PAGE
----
The much-loved Bally Hooley steam trains that have been a part of the Douglas Shire since 1897 are taking on a new life that will share the remarkable part they have played in the region’s history with a new generation of locals and visitors. They are about to become a very trendy – yet traditional – dining experience at the Marina Station.

Purchased from Mossman Mill in 2002, the John Morris family have owned and maintained the trains, as well as the tracks with a core team including a dedicated group of volunteers allowing it to operate over many years in Port Douglas between the Marina and St Crispins.

At 93, John Morris has been keen to ensure that these historic trains remain forever within the shire, and over the last couple of years, has sought in vain to find a committed group to continue its operation. Approaches were made to several organisations, including the Douglas Community Sports Club and the Douglas Shire Council, but none were able to commit to the long-term future of the trains.

Unable to operate over the last 18 months due to Covid, the trains have been stored and maintained at the depot. During this time a new vision emerged, one that would ensure they remain in the Douglas Shire in the future. With the help of designer Sofia Goncalves, plus artisan carpenters and builders Peter and Frank Goncalves, the trains have been quietly undergoing a transformation that reflects both their history and creates a whole new way to take a step back in time. Some of the earliest photographs of the trains in action will be on display, dating back before 1900. Over the coming months the tracks will be removed by Mossman mill and put to use in the cane carting operation.

Timeline of the Trains

The trains’ history is woven throughout the Douglas Shire. Originally, Port was established in 1877 to service the booming goldfields and growing agriculture with access over the Bump Track. The thriving township with 27 hotels and a population of 12,000 was the regional centre until a rail route from Cairns to Kuranda was established to service the goldfields.

Luckily, sugar boomed at the same time and with it, Mossman Mill was established in 1897 with cane trains being used to transport from the mill to the lighters (a type of barge), originally on the Mossman River and then in 1900 to Port Douglas for transport to Cairns.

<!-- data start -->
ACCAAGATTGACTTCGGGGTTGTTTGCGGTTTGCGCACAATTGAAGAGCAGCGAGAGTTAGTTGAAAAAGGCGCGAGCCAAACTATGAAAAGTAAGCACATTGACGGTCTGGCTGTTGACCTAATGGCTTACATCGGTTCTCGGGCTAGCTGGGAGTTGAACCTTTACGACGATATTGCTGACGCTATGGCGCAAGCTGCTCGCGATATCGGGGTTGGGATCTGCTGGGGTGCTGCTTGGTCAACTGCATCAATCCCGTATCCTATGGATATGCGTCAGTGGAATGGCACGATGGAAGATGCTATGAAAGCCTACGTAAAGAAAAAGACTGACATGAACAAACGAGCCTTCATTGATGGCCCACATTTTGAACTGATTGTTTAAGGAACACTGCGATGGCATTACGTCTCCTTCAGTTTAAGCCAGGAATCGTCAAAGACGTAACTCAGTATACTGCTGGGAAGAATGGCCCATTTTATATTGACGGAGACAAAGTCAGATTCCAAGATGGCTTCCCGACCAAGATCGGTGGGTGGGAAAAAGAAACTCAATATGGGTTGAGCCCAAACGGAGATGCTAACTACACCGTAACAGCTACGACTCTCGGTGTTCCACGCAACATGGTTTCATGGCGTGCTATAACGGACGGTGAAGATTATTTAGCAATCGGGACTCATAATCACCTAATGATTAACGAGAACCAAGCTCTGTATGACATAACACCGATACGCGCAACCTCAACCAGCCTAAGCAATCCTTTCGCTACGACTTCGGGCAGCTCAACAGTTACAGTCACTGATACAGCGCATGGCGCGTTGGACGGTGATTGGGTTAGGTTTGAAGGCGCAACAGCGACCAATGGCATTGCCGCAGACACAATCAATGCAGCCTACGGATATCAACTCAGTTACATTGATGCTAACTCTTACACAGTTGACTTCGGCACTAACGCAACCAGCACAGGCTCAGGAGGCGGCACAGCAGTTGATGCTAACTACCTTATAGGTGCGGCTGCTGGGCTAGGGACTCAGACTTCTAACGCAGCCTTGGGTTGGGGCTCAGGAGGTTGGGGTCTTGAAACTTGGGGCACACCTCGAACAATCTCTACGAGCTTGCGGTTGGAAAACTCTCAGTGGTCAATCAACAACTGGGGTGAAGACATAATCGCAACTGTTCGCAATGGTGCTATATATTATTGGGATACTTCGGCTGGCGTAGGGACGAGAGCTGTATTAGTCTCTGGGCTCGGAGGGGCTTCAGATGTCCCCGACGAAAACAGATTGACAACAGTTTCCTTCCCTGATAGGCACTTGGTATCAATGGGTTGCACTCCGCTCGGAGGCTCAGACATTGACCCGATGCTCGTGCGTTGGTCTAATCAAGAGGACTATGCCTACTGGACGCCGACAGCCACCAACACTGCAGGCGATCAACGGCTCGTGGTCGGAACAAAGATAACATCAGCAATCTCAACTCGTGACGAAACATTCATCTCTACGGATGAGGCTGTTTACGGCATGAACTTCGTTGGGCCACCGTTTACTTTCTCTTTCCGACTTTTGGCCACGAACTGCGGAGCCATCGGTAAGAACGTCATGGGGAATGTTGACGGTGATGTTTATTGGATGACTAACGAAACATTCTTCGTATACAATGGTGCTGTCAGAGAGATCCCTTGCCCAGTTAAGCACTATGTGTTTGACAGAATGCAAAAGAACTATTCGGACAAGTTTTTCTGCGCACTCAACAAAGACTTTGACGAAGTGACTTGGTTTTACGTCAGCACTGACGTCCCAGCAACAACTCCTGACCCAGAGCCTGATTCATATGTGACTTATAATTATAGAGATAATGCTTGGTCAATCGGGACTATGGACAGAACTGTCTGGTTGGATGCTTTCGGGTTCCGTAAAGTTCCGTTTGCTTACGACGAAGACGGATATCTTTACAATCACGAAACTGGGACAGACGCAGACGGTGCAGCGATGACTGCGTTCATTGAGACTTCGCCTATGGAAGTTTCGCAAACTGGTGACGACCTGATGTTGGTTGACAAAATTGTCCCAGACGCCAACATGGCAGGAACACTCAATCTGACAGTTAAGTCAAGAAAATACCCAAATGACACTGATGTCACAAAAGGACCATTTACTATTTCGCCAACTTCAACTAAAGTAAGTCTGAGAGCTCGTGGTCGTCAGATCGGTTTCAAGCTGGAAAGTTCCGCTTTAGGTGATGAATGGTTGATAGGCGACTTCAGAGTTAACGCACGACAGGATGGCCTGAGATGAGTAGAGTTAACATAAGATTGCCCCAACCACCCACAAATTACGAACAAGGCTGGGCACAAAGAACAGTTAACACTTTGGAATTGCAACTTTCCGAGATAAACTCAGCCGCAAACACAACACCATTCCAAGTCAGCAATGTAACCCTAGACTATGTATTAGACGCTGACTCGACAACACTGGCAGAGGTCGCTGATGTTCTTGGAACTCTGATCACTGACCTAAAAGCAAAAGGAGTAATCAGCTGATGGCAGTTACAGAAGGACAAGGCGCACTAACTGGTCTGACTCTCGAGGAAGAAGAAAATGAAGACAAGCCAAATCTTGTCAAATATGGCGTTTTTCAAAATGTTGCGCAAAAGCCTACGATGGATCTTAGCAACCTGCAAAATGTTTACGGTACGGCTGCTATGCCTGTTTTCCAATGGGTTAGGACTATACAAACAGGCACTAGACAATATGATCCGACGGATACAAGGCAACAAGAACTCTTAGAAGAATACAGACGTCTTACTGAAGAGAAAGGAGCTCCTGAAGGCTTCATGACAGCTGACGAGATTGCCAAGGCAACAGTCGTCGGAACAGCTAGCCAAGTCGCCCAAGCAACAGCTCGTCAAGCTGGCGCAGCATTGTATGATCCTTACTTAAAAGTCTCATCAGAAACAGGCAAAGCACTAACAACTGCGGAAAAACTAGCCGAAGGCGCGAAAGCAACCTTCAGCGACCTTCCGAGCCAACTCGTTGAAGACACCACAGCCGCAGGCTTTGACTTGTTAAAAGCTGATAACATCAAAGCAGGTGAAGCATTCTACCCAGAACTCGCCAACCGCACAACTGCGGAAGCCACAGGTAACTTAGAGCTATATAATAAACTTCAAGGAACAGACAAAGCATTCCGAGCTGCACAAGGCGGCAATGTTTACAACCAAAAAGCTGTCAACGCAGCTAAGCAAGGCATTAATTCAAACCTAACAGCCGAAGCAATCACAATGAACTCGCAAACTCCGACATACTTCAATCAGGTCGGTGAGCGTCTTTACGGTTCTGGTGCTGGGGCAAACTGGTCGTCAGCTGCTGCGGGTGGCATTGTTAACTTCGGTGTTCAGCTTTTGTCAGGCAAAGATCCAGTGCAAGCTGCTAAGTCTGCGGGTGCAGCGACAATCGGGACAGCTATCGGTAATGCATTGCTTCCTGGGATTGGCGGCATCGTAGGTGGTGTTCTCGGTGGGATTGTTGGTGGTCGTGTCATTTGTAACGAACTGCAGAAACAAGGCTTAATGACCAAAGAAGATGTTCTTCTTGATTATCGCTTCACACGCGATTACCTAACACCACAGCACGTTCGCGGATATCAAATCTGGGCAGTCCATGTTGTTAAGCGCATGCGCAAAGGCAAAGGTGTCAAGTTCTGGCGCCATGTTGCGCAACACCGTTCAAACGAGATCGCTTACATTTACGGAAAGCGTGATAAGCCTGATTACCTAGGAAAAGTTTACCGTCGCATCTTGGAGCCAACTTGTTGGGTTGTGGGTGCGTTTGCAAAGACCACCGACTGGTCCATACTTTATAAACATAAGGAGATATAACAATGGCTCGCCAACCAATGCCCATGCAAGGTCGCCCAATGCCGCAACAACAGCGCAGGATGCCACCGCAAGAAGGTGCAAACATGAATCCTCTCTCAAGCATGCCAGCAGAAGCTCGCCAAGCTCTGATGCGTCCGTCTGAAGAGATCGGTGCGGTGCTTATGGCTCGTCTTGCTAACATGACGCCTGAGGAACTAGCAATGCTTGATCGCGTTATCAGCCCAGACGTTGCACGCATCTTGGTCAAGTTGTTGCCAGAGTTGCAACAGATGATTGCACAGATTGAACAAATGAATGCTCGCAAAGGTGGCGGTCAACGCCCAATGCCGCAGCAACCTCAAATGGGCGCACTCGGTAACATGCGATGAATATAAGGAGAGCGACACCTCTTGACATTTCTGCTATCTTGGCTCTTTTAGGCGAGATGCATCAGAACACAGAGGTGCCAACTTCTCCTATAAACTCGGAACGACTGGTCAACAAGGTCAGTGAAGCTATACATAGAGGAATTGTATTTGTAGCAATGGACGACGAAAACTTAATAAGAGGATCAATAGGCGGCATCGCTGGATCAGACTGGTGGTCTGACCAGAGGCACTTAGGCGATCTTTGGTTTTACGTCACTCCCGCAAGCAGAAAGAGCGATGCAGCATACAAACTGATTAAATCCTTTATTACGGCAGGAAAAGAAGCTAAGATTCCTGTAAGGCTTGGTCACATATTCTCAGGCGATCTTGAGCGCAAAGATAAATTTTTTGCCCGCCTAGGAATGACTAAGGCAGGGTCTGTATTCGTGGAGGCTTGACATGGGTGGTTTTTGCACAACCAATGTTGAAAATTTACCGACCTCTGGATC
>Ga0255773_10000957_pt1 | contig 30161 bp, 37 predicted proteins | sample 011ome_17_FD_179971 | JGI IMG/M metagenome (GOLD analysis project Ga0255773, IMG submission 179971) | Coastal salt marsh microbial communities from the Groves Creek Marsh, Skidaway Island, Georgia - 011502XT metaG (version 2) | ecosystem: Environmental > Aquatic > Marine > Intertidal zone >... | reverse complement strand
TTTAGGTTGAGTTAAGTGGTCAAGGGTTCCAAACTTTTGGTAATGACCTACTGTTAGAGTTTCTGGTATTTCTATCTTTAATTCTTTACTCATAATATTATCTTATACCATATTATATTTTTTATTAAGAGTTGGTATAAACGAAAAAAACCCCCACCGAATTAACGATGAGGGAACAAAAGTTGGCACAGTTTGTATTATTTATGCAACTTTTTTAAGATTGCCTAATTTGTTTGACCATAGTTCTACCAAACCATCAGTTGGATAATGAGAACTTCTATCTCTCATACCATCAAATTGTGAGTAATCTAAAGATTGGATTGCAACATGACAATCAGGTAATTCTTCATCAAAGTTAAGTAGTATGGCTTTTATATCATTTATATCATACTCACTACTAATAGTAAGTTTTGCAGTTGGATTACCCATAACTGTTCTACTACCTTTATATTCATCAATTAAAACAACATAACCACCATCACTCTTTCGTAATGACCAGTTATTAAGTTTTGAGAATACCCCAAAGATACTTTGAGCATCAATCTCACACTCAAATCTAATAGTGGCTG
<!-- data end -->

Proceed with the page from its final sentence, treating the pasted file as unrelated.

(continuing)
With poor or non-existent roads, this network of ‘two-foot’ rail gauge also became the way people moved about, with the ‘tramway’ extending from Mowbray Valley to North Mossman. In the year of 1900, 23,000 passengers were carried. 35 years later, the last passenger was carried on Christmas Eve.

Sugar remained key but from 1958, it was transported by road direct to Cairns and the population of Port dwindled then down to as low as 100 in 1960. Over the next 20 years, Port was rediscovered by an eclectic mix of artists, entrepreneurs and adventurers, and by the 1980s it became the place to holiday for everyone from celebrities and movie stars to US presidents.

Recent history

Tourism took off and in 1987 Mossman Mill re-laid tracks and put in place a passenger service from Port to the mill so that visitors could tour a working sugar mill. Over the years the trip was reduced back to just the 4km Port Douglas component, eventually only running on Sundays supported by a team of enthusiastic staff and volunteers.

In 2002, with the mill in some financial difficulty, the Bally Hooley was bought by John Morris. Over the last 20 years, the mill’s original steam trains, Speedy and Bundy, have operated several days a week in the season, or just Sundays in quiet periods, enthralling kids and ‘kids at heart’ as it rollicked back and forth past Mirage Country Club between St Crispins and the Marina.

By late September, steam engines Speedy and Nelson will have completed their transformation allowing for everyone to be able to access and experience the operating controls in a safe way. Along with totally refurbished carriages, they will be relocated to their new home at the Marina Station, surrounded by newly created native tropical gardens. With lead lighting windows, iron ware, tables and seating that will reflect a bygone era, the Douglas Shire will provide an entirely new historical dining experience.